I would think they would have beacons that responded to a pre-arranged signal, not continuously. Only the Space Guard would have the key to make them respond. Otherwise pirates could find them easily. (Kimball Kinnison can't be everywhere, you know.)
Title: Re: Sci-Fi story help
Post by: Desert Fox on April 20, 2017, 02:26:03 PM
Merchant ships would almost certainly have beacons transmitting "Here I am." Not having a beacon active would likely be a serious issue. 
I would think they would have beacons that responded to a pre-arranged signal, not continuously. Only the Space Guard would have the key to make them respond. Otherwise pirates could find them easily. (Kimball Kinnison can't be everywhere, you know.)

There is no unified space guard. . . .There are multi-system powers but there are also a number of independent systems as well.
Title: Re: Sci-Fi story help
Post by: arthwollipot on April 20, 2017, 09:28:13 PM
I have written some extensive rules. . . .

I just calculated and a missile hitting the target at or after drive burnout would strike with about 1559813.8 joules of energy or about 3.73 megatons of TNT. Missiles are not world killers. That is using the full mass of the missile and assuming that it loses half that mass, it would hit with about 1.8 megatons on energy.
That's still enough to take out a small city. And ships are likely to carry many such missiles.
Title: Re: Sci-Fi story help
Post by: Noisy Rhysling on April 20, 2017, 09:35:08 PM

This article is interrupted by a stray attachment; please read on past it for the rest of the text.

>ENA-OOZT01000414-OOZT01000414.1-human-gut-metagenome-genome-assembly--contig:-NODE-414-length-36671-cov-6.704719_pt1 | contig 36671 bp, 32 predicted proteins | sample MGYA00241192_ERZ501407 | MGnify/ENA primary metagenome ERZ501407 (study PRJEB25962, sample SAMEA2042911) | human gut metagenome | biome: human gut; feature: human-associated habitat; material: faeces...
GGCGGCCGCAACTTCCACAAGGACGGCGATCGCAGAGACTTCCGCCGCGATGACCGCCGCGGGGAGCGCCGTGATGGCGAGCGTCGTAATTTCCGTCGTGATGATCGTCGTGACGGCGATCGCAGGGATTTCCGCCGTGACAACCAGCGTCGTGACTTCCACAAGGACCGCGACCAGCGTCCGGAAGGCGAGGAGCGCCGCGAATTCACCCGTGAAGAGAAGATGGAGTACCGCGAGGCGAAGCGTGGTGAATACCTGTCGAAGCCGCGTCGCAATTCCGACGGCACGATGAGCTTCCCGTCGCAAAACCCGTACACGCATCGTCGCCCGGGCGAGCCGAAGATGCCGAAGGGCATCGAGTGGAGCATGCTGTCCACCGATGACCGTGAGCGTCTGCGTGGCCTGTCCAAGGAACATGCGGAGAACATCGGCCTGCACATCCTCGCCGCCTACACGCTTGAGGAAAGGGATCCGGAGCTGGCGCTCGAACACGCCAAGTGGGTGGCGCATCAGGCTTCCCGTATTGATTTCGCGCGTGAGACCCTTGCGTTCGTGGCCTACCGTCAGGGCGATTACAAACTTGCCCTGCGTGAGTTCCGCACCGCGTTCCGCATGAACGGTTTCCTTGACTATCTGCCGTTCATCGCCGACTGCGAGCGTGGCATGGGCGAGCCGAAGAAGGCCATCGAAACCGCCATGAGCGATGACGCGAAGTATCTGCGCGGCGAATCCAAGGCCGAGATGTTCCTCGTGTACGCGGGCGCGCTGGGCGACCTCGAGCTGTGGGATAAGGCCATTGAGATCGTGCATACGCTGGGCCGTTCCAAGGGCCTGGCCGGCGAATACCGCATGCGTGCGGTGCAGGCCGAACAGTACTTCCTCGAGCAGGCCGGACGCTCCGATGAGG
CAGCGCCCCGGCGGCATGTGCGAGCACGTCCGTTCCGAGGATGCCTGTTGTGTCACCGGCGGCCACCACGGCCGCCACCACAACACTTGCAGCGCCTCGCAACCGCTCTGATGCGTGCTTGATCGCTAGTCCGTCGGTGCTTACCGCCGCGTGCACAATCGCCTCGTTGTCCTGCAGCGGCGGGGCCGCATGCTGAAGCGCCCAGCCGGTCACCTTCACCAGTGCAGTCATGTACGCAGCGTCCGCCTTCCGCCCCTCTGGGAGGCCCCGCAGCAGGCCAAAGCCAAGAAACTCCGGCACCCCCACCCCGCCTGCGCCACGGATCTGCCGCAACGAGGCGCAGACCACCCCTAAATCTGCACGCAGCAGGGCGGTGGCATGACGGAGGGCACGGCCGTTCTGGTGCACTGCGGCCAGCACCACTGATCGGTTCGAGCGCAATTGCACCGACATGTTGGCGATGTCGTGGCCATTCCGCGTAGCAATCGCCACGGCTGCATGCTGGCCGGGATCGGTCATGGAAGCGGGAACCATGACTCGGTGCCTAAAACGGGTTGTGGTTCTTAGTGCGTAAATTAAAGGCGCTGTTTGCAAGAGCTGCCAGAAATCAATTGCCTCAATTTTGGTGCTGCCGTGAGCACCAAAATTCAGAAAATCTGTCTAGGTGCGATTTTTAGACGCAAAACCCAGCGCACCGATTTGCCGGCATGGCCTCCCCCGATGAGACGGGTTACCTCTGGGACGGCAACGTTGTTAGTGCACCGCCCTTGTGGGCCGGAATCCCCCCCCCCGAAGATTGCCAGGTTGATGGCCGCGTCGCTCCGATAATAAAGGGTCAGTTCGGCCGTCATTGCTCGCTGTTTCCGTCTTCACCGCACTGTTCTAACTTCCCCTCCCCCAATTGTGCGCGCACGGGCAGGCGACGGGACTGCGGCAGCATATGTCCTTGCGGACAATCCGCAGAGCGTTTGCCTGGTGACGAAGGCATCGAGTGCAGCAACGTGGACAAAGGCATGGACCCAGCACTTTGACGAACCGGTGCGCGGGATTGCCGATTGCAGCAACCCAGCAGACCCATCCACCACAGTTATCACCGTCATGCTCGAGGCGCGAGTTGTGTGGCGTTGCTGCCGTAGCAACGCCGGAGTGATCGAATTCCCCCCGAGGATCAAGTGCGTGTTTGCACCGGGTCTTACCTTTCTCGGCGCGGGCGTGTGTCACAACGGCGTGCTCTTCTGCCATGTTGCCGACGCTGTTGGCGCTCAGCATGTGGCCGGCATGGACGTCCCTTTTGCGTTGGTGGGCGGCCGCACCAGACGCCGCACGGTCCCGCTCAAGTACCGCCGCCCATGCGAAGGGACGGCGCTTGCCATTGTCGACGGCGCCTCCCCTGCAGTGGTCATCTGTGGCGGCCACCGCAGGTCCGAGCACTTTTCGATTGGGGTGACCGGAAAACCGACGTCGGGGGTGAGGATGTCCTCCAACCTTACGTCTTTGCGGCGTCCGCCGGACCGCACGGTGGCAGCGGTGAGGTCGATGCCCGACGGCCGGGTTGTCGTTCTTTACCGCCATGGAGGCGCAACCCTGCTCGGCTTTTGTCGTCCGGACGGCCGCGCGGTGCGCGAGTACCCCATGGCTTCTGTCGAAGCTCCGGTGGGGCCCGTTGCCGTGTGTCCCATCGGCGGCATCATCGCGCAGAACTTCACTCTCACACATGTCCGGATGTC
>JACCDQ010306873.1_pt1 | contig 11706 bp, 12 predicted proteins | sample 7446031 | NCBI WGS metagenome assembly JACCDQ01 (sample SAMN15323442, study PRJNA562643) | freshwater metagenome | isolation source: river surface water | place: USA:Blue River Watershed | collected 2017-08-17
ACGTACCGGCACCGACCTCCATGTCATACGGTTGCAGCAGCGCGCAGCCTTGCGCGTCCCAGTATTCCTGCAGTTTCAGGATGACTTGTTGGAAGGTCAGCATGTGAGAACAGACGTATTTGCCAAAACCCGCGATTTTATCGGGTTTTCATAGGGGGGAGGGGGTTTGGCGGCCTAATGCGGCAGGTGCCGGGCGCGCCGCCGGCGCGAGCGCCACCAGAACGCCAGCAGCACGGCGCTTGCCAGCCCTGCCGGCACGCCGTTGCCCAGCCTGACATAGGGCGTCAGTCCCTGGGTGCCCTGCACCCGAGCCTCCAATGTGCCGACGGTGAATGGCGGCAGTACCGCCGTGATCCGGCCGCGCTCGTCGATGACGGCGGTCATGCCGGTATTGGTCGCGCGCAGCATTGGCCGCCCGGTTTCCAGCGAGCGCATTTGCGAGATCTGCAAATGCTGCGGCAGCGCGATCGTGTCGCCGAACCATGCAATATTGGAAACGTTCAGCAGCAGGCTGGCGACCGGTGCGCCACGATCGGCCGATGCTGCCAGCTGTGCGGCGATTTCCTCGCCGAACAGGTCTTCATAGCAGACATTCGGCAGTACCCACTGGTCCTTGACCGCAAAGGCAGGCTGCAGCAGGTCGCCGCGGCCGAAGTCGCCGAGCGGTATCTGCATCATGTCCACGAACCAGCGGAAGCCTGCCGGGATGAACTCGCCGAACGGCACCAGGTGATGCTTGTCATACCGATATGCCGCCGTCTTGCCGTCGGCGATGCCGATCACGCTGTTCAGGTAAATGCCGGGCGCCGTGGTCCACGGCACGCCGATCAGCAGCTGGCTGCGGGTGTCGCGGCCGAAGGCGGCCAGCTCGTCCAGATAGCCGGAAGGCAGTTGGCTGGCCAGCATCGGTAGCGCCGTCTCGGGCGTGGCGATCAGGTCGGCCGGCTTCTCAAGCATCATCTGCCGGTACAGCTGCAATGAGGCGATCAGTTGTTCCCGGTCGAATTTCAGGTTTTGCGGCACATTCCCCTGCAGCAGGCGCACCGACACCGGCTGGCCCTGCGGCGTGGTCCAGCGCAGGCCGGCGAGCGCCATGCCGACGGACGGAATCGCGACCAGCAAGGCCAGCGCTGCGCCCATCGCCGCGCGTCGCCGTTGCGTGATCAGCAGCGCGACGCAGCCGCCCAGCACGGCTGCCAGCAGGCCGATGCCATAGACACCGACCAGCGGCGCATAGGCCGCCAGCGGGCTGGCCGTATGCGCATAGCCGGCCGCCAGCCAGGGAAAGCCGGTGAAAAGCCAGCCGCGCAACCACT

Merchant ships would almost certainly have beacons transmitting "Here I am." Not having a beacon active would likely be a serious issue. 
I would think they would have beacons that responded to a pre-arranged signal, not continuously. Only the Space Guard would have the key to make them respond. Otherwise pirates could find them easily. (Kimball Kinnison can't be everywhere, you know.)

There is no unified space guard. . . .There are multi-system powers but there are also a number of independent systems as well.
Wasn't thinking Galactic Patrol, just a way to keep track of ships in-system.
Title: Re: Sci-Fi story help
Post by: Gerbig on April 20, 2017, 10:05:03 PM
EMP lamprey ships.

They magnetically tap into the host ships computer system and monitors all weapons systems, if a weapons system is found to be activated without due permission and approval, an Electromagnetic pulse wave is generated by the lamprey ship, causing the host ships weapons systems to be disabled.